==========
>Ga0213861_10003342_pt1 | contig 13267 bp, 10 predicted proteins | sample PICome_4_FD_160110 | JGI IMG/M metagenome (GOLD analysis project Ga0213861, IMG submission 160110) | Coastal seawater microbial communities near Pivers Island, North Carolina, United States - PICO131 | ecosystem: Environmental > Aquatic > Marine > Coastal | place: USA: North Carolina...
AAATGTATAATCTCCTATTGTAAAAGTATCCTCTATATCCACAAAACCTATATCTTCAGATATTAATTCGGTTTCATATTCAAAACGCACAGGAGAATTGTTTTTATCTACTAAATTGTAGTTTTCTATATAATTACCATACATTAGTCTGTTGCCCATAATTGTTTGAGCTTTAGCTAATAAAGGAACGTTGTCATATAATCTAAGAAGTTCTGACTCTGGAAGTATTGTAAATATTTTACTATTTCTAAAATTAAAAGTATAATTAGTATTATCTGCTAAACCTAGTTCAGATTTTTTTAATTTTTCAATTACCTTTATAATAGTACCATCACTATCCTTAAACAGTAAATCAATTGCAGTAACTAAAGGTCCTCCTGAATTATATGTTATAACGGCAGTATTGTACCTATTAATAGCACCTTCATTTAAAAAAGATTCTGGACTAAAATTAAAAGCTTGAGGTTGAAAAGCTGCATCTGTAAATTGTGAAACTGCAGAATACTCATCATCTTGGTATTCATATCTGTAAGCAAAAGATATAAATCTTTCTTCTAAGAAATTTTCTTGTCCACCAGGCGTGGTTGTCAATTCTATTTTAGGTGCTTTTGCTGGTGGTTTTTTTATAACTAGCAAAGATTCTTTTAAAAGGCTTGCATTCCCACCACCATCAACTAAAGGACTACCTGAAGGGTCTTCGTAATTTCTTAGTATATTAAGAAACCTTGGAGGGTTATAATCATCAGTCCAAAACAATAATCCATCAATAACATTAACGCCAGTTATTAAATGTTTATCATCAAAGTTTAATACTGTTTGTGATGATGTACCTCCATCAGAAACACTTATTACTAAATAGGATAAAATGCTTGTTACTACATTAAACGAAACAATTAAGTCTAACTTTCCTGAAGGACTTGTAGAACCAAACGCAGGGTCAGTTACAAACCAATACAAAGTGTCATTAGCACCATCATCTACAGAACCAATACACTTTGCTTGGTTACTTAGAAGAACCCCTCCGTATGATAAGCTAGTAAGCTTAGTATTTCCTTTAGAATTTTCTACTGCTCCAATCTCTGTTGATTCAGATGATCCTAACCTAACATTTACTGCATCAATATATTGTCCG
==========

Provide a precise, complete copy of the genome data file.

>Ga0213861_10003342_pt1 | contig 13267 bp, 10 predicted proteins | sample PICome_4_FD_160110 | JGI IMG/M metagenome (GOLD analysis project Ga0213861, IMG submission 160110) | Coastal seawater microbial communities near Pivers Island, North Carolina, United States - PICO131 | ecosystem: Environmental > Aquatic > Marine > Coastal | place: USA: North Carolina...
AAATGTATAATCTCCTATTGTAAAAGTATCCTCTATATCCACAAAACCTATATCTTCAGATATTAATTCGGTTTCATATTCAAAACGCACAGGAGAATTGTTTTTATCTACTAAATTGTAGTTTTCTATATAATTACCATACATTAGTCTGTTGCCCATAATTGTTTGAGCTTTAGCTAATAAAGGAACGTTGTCATATAATCTAAGAAGTTCTGACTCTGGAAGTATTGTAAATATTTTACTATTTCTAAAATTAAAAGTATAATTAGTATTATCTGCTAAACCTAGTTCAGATTTTTTTAATTTTTCAATTACCTTTATAATAGTACCATCACTATCCTTAAACAGTAAATCAATTGCAGTAACTAAAGGTCCTCCTGAATTATATGTTATAACGGCAGTATTGTACCTATTAATAGCACCTTCATTTAAAAAAGATTCTGGACTAAAATTAAAAGCTTGAGGTTGAAAAGCTGCATCTGTAAATTGTGAAACTGCAGAATACTCATCATCTTGGTATTCATATCTGTAAGCAAAAGATATAAATCTTTCTTCTAAGAAATTTTCTTGTCCACCAGGCGTGGTTGTCAATTCTATTTTAGGTGCTTTTGCTGGTGGTTTTTTTATAACTAGCAAAGATTCTTTTAAAAGGCTTGCATTCCCACCACCATCAACTAAAGGACTACCTGAAGGGTCTTCGTAATTTCTTAGTATATTAAGAAACCTTGGAGGGTTATAATCATCAGTCCAAAACAATAATCCATCAATAACATTAACGCCAGTTATTAAATGTTTATCATCAAAGTTTAATACTGTTTGTGATGATGTACCTCCATCAGAAACACTTATTACTAAATAGGATAAAATGCTTGTTACTACATTAAACGAAACAATTAAGTCTAACTTTCCTGAAGGACTTGTAGAACCAAACGCAGGGTCAGTTACAAACCAATACAAAGTGTCATTAGCACCATCATCTACAGAACCAATACACTTTGCTTGGTTACTTAGAAGAACCCCTCCGTATGATAAGCTAGTAAGCTTAGTATTTCCTTTAGAATTTTCTACTGCTCCAATCTCTGTTGATTCAGATGATCCTAACCTAACATTTACTGCATCAATATATTGTCCG